European markets had a challenging week as the majority of stock indices declined within the Eurozone. The Italian market suffered the most out of the big four economies, as the country’s stock index decreased 1.3% in USD. The respective German and French indices edged down by 0.9%, while their Spanish peer went sideways (all in USD). While stock indices headed south, long-dated German bond yields slipped, as the 10-year Bund dropped 4bp to 0.38%, flattening the curve. In contrast, the Italian bond market remained in turmoil, due to the political tensions between the Italian government and the EU. Consequently, the spread of the 10-year Italian sovereign yield over the German one widened to 308bp.
The second estimate for GDP growth in the Euro Area was confirmed at 0.2% QoQ SA and 1.7% YoY SA in 2018 Q3. The largest economies delivered mixed performances, as Spain rose 0.6% QoQ SA, France increased by 0.4% QoQ SA, while the Italian economy came to a standstill. In contrast, Germany’s real GDP shrank 0.2% QoQ in 2018 Q3, which was the first quarterly drop since 2015 Q1. In annual terms, German economic activity increased by an underwhelming 1.1%. GDP Components have not been released yet. Available monthly macroeconomic data suggest that net exports could have been a drag on overall GDP growth, while investments and construction activity could have contributed positively.
The fact that the Italian economy came to a standstill and the German one contracted in Q3 shows that growth in the Euro Area is fragile and not immune to international trade tensions and intra-EU political disputes such as Brexit or the disagreement on Italy’s budget proposal. Looking ahead, it is unlikely that Germany will slip into a recession, but no meaningful strengthening of the underlying economy is likely either.
The UK government led by Prime Minister Theresa May had a challenging week, as the PM tried to convince her fellow cabinet members and MPs that the proposed Brexit deal is appropriate. The fact that a number of her key ministers resigned may be a strong indication of the UK government lacking unity.
The degree of the current political turmoil in the UK is unprecedented in modern history. As long as such unpredictability persists, dampened business confidence is unlikely to improve, while elevated financial asset price volatility may not subside.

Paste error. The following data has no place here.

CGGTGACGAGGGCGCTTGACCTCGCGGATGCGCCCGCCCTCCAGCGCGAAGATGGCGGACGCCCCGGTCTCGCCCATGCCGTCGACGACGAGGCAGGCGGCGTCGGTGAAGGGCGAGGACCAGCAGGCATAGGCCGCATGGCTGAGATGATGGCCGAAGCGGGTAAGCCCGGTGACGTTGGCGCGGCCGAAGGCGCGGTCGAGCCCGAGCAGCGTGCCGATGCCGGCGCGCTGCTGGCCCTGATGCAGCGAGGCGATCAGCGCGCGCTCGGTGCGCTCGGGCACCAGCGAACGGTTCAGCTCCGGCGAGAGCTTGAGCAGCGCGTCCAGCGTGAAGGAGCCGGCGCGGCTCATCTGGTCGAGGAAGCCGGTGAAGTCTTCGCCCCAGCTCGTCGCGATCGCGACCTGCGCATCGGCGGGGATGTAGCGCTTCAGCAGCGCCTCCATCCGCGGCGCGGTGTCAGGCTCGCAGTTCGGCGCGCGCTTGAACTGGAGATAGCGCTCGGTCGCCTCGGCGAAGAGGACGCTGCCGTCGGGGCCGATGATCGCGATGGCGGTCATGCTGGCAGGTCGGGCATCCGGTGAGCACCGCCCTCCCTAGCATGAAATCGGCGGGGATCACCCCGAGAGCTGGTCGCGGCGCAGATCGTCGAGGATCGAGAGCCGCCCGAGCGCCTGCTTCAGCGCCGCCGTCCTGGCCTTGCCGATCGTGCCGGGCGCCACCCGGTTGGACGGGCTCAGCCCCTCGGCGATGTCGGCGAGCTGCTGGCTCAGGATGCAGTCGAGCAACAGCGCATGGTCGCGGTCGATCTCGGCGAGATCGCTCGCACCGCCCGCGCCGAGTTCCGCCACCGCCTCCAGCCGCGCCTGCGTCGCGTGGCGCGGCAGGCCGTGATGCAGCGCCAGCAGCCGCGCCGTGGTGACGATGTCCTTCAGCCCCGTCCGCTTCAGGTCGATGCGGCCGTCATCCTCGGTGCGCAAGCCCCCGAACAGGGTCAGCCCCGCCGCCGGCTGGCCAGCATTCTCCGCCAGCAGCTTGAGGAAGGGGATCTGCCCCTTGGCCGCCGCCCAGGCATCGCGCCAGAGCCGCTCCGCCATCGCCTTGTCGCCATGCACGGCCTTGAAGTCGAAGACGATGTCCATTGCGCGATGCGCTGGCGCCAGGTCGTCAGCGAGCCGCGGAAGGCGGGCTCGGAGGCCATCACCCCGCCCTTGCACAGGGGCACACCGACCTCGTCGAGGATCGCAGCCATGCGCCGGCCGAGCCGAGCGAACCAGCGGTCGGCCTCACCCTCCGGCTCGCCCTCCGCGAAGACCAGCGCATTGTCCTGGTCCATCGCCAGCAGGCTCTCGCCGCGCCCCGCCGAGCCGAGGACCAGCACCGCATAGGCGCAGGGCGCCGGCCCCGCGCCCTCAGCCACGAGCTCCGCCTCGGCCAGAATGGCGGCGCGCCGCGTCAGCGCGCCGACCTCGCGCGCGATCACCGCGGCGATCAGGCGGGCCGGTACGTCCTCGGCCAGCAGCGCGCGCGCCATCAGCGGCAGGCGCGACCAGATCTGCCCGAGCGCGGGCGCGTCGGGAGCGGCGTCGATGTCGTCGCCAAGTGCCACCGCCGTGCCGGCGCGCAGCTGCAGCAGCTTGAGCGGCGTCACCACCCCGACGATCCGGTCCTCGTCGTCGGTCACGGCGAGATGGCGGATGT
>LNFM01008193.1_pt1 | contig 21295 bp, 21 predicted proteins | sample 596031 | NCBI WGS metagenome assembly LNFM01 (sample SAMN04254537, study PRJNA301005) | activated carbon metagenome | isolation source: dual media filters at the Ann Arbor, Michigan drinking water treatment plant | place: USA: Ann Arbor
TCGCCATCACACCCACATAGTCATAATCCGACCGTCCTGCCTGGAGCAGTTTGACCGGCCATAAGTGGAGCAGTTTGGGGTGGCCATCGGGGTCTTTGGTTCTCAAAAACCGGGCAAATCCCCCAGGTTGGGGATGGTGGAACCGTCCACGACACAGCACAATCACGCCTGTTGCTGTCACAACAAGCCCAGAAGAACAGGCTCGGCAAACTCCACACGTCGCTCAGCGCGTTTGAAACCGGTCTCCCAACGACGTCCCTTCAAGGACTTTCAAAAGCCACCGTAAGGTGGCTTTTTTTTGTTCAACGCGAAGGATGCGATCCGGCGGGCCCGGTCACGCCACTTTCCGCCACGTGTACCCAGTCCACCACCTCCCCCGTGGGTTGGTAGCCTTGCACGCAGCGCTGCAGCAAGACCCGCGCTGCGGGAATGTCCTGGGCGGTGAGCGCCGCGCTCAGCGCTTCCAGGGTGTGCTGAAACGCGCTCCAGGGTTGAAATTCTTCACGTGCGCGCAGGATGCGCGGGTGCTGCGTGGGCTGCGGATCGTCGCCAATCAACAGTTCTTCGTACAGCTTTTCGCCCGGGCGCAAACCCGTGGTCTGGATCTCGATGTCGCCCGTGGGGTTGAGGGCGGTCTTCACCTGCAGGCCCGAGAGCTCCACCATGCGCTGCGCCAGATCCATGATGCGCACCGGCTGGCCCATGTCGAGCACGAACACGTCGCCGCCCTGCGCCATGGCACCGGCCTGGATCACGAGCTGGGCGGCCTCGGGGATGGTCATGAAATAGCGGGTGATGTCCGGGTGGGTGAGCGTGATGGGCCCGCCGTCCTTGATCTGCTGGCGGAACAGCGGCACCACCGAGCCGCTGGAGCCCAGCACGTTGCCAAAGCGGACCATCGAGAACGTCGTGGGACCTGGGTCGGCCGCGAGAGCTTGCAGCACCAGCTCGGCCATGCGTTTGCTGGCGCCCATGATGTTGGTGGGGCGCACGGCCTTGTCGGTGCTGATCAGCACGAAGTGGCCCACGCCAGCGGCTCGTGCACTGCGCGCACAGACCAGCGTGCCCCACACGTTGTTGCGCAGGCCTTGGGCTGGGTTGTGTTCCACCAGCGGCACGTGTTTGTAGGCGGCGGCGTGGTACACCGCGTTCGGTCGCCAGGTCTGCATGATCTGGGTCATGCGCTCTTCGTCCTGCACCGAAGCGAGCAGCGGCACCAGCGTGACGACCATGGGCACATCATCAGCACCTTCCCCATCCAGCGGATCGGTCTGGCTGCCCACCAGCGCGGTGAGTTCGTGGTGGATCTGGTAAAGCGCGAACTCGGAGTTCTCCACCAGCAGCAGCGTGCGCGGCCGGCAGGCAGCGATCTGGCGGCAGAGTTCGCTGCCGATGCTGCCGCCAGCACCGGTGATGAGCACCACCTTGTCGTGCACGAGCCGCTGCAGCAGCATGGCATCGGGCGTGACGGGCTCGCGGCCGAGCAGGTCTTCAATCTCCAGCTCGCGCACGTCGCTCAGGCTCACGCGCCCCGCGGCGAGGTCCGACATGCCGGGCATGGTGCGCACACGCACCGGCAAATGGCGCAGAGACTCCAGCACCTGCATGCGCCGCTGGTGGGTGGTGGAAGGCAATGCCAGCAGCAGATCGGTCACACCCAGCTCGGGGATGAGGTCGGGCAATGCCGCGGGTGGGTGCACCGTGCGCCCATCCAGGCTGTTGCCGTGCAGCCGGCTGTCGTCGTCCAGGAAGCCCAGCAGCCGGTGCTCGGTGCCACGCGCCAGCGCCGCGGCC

HSCEI 10,632 +1.48%, Nikkei 21,821.16 -1.75%, 10yr JGB 0.10% 0bps, USDJPY 112.800 -0.83%
Asian markets delivered a mixed performance during the week. The broad MSCI Asia Pacific ex. Japan index rose 1.35% in USD. The Indonesian stock market, Chinese ‘A’ shares and the Philippine index rose 2.8-3.4% (all in USD), respectively. Meanwhile, Vietnam lagged behind, as the country’s broad index lost 1.7% of its value in USD.
According to the flash estimate, Japanese real GDP decreased 0.3% QoQ SA in 2018 Q3. In seasonally adjusted annualised terms, GDP contracted 1.2% QoQ. Both household consumption and business investments declined compared to the previous quarter. Net exports contributed negatively as well. The contraction in Q3 is partly due to a series of natural disasters that hit Japan during summer.
Not one, not two, but three Asian central banks delivered surprised rate hikes during the week. The central bank of Indonesia caught markets off guard by raising the policy rate by 25bp to 6% in an attempt to tame market forces that have been weighing on the weakening rupiah. In addition, the central bank introduced higher reserve requirements for domestic commercial banks. In a surprise move, the central bank of Sri Lanka raised the policy rate by 50bp to 9%, and the deposit rate by 75bp to 8%, thus narrowing the interest corridor by 25bp to 100bp. At the same time, the Sri Lankan central bank reduced the statutory reserve ratio by 150bp to 6% to release liquidity into the domestic banking system. According to the statement, a challenging external environment, a widening trade deficit, moderating cash remittance inflows and net outflows of portfolio investments led to the 13% depreciation of the LKR vs. the USD since the beginning of the year that called for tighter financial conditions. Last, but not least, the Philippine central bank hiked the policy rate by 25bp to 4.75%. Although the decision was not completely unexpected, expectations were almost evenly split between no change and a hike. This brings the cumulative hikes YTD to 175bp.